Had the United States and its European allies acted earlier as promised to impose tougher sanctions against Iran, the threat of nuclear proliferation in the Middle East may not have grown to the dangerous level it has reached today. And if we had acted earlier, President Obama might not find himself in the unenviable position of having to convince the UN Security Council to take seriously the threat of a nuclear Middle East.
Iranian President Ahmadinejad has continued to defy calls that it cease its development of nuclear weapons capabilities. By continuing to stall for time to develop his weapons, while taunting the West with his denials of the Holocaust and his most recent comments that the attacks on Sept. 11, 2001, were a fabrication to justify invasions of Muslim land, the Iranian regime reveals both its recklessness and its dangerous ideology.
The House and Senate have each passed bills imposing sanctions on the exporting of fuel to Iran with overwhelming support from both parties, and the president. Unfortunately, they have yet to pass a common version of the legislation so it can become law. Other ally nations similarly want to stop Iran’s quest for nuclear weapons but are also unable to act swiftly and multilaterally.
Despite the false starts and hesitation to impose tougher sanctions, there’s still time. It’s important that Obama—even in the face of the uphill battle he faces to convince countries such as China, Russia, Turkey and Brazil—that a nuclear-free Middle-East is in their best interest as well.
Fortunately, there have been ever-growing calls for Congress to demand greater Administration enforcement of the existing sanctions law—the Iran Sanctions Act of 1996—which sanctions businesses that make energy-related investments in Iran that exceed $20 million.
As a recent report published in the March 7 edition of The New York Times points out, over $107 billion has been awarded to businesses working with Iran in the last decade, despite the 1996 Act. This includes $15 billion that was used as direct investments in Iran’s energy economy.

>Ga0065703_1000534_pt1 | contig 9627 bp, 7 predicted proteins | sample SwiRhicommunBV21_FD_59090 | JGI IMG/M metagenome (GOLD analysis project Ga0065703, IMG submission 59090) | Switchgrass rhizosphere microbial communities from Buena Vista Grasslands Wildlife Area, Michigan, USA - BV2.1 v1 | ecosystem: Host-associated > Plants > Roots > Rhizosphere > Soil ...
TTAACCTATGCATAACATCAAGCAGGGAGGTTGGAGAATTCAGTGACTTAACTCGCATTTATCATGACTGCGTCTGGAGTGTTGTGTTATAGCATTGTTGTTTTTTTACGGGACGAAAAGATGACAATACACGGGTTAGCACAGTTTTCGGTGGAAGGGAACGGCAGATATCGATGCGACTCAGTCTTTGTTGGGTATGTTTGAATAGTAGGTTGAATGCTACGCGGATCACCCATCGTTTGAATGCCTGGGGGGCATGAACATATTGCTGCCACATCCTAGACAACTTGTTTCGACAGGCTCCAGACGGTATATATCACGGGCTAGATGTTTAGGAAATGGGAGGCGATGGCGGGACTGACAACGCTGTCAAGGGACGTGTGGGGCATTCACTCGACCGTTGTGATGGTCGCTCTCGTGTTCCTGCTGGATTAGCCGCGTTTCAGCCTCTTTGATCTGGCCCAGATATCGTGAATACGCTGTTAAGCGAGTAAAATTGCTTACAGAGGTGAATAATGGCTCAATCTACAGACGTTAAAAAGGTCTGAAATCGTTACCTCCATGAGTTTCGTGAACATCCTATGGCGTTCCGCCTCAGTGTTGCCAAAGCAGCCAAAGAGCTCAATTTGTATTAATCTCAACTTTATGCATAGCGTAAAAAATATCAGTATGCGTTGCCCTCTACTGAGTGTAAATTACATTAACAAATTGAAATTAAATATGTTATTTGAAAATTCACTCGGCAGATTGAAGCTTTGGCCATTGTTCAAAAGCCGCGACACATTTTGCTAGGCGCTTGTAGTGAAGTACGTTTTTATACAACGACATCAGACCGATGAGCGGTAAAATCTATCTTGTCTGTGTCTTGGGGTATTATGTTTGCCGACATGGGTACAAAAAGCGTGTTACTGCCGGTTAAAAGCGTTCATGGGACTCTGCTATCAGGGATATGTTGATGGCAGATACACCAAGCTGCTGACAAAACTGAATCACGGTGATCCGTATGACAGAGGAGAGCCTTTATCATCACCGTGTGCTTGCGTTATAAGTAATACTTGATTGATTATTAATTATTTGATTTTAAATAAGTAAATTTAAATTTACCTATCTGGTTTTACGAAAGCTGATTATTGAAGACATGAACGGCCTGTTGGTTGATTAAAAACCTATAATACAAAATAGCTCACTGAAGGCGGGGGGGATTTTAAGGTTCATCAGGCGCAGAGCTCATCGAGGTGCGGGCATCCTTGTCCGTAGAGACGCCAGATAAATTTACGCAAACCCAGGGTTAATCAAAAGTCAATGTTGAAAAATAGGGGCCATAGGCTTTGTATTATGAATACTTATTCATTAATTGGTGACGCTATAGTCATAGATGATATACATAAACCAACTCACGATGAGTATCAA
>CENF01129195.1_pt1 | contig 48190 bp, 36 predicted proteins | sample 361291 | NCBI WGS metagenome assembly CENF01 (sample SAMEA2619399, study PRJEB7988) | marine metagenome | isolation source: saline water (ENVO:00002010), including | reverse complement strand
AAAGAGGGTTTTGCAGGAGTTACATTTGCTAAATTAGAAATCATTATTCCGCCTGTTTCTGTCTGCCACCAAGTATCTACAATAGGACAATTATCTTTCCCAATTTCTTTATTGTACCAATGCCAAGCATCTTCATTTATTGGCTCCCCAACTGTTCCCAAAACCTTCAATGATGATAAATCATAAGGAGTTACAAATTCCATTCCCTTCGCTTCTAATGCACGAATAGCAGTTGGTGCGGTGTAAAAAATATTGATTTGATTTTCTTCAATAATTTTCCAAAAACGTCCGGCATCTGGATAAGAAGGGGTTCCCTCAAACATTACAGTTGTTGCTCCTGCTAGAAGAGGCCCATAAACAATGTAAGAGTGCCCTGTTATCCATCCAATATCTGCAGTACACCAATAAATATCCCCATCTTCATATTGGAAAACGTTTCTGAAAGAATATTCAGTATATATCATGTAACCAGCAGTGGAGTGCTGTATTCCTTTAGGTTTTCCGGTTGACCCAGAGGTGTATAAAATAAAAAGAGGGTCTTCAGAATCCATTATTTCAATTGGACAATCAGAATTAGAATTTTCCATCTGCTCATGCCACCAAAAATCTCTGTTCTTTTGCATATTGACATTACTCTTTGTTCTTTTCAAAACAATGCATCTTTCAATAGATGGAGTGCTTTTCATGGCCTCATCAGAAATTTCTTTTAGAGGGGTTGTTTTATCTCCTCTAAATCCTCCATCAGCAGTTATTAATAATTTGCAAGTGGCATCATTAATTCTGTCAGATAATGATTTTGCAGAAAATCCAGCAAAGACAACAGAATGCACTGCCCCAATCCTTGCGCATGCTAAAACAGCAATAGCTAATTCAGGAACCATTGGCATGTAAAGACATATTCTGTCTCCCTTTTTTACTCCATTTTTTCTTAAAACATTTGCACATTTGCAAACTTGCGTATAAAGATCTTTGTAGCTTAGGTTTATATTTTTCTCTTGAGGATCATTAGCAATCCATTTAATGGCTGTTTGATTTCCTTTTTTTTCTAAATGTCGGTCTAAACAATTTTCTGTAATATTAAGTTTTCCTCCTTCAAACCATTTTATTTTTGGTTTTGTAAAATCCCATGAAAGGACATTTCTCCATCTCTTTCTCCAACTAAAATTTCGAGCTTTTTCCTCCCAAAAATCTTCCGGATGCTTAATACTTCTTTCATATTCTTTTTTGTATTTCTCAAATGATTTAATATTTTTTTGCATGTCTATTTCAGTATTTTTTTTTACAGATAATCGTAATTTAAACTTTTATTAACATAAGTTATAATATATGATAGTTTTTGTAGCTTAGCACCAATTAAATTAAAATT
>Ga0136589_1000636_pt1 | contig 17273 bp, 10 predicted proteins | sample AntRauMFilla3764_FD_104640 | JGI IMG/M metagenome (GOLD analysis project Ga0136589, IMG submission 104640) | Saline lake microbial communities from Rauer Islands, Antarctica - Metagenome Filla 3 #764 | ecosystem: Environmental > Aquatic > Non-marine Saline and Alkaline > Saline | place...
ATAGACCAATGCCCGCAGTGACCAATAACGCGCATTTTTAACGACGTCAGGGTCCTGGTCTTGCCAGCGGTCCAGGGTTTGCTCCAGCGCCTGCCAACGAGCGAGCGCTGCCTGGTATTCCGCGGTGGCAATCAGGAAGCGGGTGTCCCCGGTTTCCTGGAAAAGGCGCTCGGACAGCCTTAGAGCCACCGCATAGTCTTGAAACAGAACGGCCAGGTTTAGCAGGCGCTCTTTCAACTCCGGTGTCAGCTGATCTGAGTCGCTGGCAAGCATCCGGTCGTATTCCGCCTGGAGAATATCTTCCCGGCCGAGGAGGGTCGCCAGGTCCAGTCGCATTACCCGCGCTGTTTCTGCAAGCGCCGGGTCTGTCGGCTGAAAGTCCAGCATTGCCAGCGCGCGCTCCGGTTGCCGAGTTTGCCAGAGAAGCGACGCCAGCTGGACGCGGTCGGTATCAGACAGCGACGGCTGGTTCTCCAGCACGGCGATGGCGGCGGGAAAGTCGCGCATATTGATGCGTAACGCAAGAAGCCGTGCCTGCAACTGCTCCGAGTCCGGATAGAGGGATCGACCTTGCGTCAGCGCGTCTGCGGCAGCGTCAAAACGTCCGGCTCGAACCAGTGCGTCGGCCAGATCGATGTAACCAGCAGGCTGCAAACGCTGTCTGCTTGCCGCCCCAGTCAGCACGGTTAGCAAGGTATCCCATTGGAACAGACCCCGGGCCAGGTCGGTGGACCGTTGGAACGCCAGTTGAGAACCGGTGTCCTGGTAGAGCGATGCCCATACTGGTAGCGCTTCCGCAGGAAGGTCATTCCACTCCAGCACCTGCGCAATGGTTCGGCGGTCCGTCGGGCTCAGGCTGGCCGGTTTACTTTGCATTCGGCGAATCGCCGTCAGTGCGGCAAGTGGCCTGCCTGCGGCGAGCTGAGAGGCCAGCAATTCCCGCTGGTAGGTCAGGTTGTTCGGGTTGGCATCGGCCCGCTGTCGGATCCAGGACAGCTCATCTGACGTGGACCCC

The act itself gives the president the power to deny access to any entity working or investing in Iran to governmental services such as federal contracts, export-import bank loans, American bank loans exceeding $10 million/year, American markets, military technology and treasury bonds. At a minimum, President Obama must get serious about enforcing that existing law, and provide ample reason for foreign companies and nations not to look the other way as Iran continues its nuclear goals.
Enforcement of the 1996 Act would give companies doing business with Iran’s energy sector a clear alternative: Work with the United States, one of the wealthiest nations in the world, with 300,000,000 consumers, or with Iran.
George Landrith is president of Frontiers of Freedom. Frontiers of Freedom Institute an educational institute whose mission is to promote public policy based on the principles of individual freedom, peace through strength, limited government, free enterprise, and traditional American values as found in the Constitution and the Declaration of Independence.